Here is an excerpt:
It started with my own dream, as so many things do in my world, a month or so before the 2016 presidential election:
A friend, who has worked with various celebrities as a personal assistant and a dresser called: He was leaving town, and needed me to cover for him. “Its easy!” he said, “you just have to stop by and feed him – I’ve left everything out with a note!” He gave me an address that leads to the top floor of a six floor walk up apartment building.
When I arrived, I unlocked the door, unsure of who or what I would be feeding. The door opened into a family/television room – the curtains drawn, a large TV blaring on the wall. On the glass coffee table sat a large metal dog bowl. A bag of kibble sat near the door. And on the sofa, Donald Trump, in a large adult diaper, sat sleeping with his chin on his chest. I filled the bowl with nuggets and slid it toward him on the table. As I looked at him sleeping, I was filled with disgust, and then flooded with pity. He is obviously sick. Disabled. Infantile and senile. Feeble. Something was profoundly wrong with him. He then woke and without acknowledging me in any way, began gobbling the food, chewing loudly with his mouth open.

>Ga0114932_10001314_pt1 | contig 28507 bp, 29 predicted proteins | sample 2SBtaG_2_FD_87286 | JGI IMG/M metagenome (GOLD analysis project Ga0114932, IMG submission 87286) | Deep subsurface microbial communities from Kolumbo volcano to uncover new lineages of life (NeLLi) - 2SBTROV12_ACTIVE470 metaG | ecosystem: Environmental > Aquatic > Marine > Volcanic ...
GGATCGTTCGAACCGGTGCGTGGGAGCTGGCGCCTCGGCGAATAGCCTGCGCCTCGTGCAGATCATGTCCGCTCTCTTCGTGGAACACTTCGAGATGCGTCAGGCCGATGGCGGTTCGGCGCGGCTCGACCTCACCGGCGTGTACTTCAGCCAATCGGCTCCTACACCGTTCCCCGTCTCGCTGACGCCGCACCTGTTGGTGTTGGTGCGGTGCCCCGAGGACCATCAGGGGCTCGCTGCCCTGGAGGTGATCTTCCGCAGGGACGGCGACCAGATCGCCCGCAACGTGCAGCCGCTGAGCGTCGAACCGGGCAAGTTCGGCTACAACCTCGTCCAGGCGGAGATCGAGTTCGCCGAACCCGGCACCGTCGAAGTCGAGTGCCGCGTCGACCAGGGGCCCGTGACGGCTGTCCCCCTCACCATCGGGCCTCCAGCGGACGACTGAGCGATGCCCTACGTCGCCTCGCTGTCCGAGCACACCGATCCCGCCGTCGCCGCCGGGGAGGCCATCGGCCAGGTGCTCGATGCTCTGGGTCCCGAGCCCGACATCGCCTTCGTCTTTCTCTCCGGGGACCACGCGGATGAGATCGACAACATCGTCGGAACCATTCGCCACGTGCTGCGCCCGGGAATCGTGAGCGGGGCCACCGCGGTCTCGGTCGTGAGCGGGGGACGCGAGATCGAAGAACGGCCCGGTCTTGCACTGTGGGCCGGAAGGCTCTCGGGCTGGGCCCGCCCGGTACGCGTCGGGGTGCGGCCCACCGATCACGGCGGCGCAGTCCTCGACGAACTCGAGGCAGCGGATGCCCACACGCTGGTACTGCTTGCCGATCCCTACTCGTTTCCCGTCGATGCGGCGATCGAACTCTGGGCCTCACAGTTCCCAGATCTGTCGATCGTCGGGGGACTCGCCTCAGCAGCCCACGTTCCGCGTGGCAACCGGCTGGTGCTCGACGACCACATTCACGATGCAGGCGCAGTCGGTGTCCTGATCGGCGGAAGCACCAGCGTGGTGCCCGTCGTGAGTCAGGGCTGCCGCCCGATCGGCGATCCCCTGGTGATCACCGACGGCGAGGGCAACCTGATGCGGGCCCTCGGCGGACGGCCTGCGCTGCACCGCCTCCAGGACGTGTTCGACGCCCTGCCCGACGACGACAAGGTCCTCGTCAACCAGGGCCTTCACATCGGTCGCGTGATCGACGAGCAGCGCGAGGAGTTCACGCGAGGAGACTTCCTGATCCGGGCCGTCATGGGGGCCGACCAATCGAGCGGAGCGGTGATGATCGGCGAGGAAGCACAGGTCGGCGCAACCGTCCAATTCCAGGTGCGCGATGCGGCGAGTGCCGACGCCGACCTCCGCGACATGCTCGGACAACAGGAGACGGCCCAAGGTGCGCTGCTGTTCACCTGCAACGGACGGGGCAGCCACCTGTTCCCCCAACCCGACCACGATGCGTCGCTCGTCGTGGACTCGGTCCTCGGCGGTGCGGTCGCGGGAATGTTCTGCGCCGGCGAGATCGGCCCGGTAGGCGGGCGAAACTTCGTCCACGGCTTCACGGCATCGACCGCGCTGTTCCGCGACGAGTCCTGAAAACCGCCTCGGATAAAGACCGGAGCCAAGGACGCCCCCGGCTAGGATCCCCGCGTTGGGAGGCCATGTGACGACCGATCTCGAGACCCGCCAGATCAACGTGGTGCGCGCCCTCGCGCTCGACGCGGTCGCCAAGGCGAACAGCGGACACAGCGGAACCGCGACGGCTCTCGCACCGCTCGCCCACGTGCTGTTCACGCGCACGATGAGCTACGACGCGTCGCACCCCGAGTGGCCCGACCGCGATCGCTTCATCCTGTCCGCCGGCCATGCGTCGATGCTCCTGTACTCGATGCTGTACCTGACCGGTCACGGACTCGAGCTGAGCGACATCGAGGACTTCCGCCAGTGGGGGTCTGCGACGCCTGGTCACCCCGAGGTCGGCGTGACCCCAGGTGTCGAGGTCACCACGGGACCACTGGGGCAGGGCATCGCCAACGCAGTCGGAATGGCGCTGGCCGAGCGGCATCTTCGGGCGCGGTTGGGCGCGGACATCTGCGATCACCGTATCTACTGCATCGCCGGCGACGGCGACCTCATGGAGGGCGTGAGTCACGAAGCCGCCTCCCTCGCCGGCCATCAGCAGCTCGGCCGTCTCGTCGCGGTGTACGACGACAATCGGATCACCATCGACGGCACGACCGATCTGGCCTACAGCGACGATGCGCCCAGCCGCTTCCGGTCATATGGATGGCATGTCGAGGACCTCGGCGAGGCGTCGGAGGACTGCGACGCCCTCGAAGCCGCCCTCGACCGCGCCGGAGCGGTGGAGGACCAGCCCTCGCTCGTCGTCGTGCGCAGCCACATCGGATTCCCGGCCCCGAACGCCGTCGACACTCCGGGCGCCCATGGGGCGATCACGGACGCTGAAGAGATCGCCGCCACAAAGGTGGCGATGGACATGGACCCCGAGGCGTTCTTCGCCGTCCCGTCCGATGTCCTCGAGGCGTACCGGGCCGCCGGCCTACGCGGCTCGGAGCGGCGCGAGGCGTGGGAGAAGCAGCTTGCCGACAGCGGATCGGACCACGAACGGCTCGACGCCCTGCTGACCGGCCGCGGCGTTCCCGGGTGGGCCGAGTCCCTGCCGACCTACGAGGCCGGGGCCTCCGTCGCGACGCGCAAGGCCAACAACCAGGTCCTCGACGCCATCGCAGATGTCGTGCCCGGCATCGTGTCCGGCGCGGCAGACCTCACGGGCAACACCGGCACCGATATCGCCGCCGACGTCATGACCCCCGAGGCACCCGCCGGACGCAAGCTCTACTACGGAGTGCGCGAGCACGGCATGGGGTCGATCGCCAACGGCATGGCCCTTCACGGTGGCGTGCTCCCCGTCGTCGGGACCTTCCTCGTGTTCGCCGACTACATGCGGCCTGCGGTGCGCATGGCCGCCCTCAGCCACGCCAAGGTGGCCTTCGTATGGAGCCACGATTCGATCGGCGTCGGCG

I decide that it would be too cruel to let him just starve to death, but at least he was contained – as he could never be able to walk up or down all those stairs. I did the bare minimum for him, only what I would offer to any stranger, any human being. I got him a cheap pre-paid flip phone for emergencies only. All his previous handlers abandoned him, he seems a debilitated pawn, whose delusions, phobias and bigotries were being exploited. Yet somehow despite his incompetence he was still able to head an effective, angry, divisive, xenophobic campaign.